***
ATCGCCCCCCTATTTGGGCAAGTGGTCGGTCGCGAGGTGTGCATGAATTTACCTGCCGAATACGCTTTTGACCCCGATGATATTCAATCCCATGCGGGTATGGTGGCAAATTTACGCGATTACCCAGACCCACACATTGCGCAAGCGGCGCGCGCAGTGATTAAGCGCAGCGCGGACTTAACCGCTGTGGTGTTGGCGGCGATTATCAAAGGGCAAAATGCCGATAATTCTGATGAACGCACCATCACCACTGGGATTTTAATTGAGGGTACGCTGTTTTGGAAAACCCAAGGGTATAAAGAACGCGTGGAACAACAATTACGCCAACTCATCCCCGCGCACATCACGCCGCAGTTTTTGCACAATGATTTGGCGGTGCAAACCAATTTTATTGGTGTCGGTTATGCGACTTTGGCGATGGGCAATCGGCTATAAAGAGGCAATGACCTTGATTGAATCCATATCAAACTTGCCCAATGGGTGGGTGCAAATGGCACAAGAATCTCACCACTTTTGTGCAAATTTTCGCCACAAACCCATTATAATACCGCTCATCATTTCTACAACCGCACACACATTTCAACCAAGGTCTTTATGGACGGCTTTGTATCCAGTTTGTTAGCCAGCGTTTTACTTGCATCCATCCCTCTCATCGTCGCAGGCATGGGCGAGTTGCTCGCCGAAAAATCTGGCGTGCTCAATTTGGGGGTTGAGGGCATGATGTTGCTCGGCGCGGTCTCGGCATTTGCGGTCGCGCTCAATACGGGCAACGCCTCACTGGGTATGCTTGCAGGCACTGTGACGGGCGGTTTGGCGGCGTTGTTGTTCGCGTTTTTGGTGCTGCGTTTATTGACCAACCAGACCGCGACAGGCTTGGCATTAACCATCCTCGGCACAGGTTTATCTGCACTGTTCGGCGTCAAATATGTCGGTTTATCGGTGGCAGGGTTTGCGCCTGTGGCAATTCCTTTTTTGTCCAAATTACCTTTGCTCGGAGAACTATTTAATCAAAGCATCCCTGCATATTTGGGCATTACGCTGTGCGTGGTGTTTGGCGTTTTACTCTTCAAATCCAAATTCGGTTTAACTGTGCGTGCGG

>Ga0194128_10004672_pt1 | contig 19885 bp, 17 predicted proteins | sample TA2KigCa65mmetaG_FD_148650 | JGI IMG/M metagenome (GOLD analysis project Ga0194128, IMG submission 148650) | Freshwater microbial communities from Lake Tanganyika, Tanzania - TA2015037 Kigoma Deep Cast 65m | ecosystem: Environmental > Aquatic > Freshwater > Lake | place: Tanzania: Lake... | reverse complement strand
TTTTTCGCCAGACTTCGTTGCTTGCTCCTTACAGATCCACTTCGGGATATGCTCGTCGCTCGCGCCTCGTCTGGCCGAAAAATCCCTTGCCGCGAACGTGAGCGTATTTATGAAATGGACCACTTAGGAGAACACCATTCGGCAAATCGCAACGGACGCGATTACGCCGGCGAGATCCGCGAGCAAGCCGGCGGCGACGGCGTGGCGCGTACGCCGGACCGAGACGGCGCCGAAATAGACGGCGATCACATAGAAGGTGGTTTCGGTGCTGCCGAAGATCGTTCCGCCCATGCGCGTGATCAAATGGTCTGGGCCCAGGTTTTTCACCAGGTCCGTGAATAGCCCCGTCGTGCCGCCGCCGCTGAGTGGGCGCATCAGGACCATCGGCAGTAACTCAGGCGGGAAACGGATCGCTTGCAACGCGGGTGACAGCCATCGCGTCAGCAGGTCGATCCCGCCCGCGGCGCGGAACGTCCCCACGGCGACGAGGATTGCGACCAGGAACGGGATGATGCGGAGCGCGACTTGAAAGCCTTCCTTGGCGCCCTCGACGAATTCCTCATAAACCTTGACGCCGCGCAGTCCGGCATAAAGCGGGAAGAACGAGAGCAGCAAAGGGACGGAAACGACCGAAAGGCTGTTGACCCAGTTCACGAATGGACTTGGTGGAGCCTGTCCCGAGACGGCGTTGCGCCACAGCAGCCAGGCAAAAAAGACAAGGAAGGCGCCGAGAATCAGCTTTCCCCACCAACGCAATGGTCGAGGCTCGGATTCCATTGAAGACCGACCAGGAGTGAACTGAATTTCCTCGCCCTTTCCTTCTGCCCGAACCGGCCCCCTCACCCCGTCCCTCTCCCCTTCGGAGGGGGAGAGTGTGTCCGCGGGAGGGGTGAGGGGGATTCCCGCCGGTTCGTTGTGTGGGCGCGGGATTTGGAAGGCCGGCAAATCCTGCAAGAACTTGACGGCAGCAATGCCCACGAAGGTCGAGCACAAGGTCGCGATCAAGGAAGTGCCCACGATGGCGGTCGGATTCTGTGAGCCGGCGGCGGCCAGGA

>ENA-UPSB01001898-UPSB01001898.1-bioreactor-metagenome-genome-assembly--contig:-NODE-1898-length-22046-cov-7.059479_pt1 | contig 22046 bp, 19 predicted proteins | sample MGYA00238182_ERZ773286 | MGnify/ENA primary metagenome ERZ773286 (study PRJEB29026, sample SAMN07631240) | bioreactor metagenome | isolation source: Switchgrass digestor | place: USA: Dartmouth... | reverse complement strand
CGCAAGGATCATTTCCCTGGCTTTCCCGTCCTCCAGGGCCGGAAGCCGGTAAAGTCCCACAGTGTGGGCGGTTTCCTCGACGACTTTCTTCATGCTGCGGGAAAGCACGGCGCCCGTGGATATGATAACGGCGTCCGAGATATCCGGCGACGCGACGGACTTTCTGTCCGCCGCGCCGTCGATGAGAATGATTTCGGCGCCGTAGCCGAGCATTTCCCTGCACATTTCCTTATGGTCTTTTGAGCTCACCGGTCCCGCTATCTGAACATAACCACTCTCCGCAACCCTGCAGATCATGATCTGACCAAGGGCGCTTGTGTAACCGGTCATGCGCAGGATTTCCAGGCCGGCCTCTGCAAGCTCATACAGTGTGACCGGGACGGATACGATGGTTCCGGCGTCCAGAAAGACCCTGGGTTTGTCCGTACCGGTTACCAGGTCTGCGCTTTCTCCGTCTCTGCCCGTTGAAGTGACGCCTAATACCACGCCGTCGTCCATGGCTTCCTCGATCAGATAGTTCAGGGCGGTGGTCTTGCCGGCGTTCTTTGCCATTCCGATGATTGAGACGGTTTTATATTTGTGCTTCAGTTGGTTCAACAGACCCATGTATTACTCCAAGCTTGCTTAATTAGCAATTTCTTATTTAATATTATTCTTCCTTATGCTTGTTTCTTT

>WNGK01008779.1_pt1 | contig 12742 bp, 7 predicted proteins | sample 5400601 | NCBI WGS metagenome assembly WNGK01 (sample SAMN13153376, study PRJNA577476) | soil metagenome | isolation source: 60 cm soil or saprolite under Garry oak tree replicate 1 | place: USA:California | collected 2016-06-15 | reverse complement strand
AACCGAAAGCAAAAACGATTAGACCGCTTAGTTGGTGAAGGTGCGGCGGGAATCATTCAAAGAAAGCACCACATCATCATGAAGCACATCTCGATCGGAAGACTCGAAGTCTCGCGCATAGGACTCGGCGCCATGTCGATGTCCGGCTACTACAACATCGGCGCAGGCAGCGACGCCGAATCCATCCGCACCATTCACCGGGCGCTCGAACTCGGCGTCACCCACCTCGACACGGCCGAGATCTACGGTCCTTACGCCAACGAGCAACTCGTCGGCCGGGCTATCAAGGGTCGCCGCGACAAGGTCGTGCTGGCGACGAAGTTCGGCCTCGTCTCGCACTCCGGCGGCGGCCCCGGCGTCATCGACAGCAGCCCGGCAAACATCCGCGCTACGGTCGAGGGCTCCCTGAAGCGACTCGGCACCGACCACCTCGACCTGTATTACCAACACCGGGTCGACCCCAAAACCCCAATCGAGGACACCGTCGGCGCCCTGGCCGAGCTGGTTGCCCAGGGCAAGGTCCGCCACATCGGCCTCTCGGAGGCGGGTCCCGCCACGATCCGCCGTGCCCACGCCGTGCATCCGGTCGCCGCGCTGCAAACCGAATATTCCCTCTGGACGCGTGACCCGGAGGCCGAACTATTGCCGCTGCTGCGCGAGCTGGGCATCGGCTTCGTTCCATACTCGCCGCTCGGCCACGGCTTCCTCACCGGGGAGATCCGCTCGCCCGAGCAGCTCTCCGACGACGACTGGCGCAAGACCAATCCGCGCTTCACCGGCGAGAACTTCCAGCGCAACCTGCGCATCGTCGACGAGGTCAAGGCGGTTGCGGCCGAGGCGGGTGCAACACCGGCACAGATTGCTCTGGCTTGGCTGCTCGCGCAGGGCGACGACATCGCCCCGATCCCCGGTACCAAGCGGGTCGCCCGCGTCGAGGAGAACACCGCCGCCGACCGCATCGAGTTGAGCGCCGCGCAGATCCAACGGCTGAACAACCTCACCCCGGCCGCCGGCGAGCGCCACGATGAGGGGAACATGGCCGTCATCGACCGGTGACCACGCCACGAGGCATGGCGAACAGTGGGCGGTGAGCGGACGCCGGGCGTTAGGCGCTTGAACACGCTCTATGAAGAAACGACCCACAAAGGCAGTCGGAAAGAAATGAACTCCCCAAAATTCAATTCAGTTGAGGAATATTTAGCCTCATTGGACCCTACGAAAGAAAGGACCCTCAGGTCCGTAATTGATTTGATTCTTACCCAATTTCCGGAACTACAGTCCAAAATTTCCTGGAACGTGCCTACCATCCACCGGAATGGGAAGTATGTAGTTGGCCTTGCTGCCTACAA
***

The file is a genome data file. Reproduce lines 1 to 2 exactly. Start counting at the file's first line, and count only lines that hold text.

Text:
ATCGCCCCCCTATTTGGGCAAGTGGTCGGTCGCGAGGTGTGCATGAATTTACCTGCCGAATACGCTTTTGACCCCGATGATATTCAATCCCATGCGGGTATGGTGGCAAATTTACGCGATTACCCAGACCCACACATTGCGCAAGCGGCGCGCGCAGTGATTAAGCGCAGCGCGGACTTAACCGCTGTGGTGTTGGCGGCGATTATCAAAGGGCAAAATGCCGATAATTCTGATGAACGCACCATCACCACTGGGATTTTAATTGAGGGTACGCTGTTTTGGAAAACCCAAGGGTATAAAGAACGCGTGGAACAACAATTACGCCAACTCATCCCCGCGCACATCACGCCGCAGTTTTTGCACAATGATTTGGCGGTGCAAACCAATTTTATTGGTGTCGGTTATGCGACTTTGGCGATGGGCAATCGGCTATAAAGAGGCAATGACCTTGATTGAATCCATATCAAACTTGCCCAATGGGTGGGTGCAAATGGCACAAGAATCTCACCACTTTTGTGCAAATTTTCGCCACAAACCCATTATAATACCGCTCATCATTTCTACAACCGCACACACATTTCAACCAAGGTCTTTATGGACGGCTTTGTATCCAGTTTGTTAGCCAGCGTTTTACTTGCATCCATCCCTCTCATCGTCGCAGGCATGGGCGAGTTGCTCGCCGAAAAATCTGGCGTGCTCAATTTGGGGGTTGAGGGCATGATGTTGCTCGGCGCGGTCTCGGCATTTGCGGTCGCGCTCAATACGGGCAACGCCTCACTGGGTATGCTTGCAGGCACTGTGACGGGCGGTTTGGCGGCGTTGTTGTTCGCGTTTTTGGTGCTGCGTTTATTGACCAACCAGACCGCGACAGGCTTGGCATTAACCATCCTCGGCACAGGTTTATCTGCACTGTTCGGCGTCAAATATGTCGGTTTATCGGTGGCAGGGTTTGCGCCTGTGGCAATTCCTTTTTTGTCCAAATTACCTTTGCTCGGAGAACTATTTAATCAAAGCATCCCTGCATATTTGGGCATTACGCTGTGCGTGGTGTTTGGCGTTTTACTCTTCAAATCCAAATTCGGTTTAACTGTGCGTGCGG

>Ga0194128_10004672_pt1 | contig 19885 bp, 17 predicted proteins | sample TA2KigCa65mmetaG_FD_148650 | JGI IMG/M metagenome (GOLD analysis project Ga0194128, IMG submission 148650) | Freshwater microbial communities from Lake Tanganyika, Tanzania - TA2015037 Kigoma Deep Cast 65m | ecosystem: Environmental > Aquatic > Freshwater > Lake | place: Tanzania: Lake... | reverse complement strand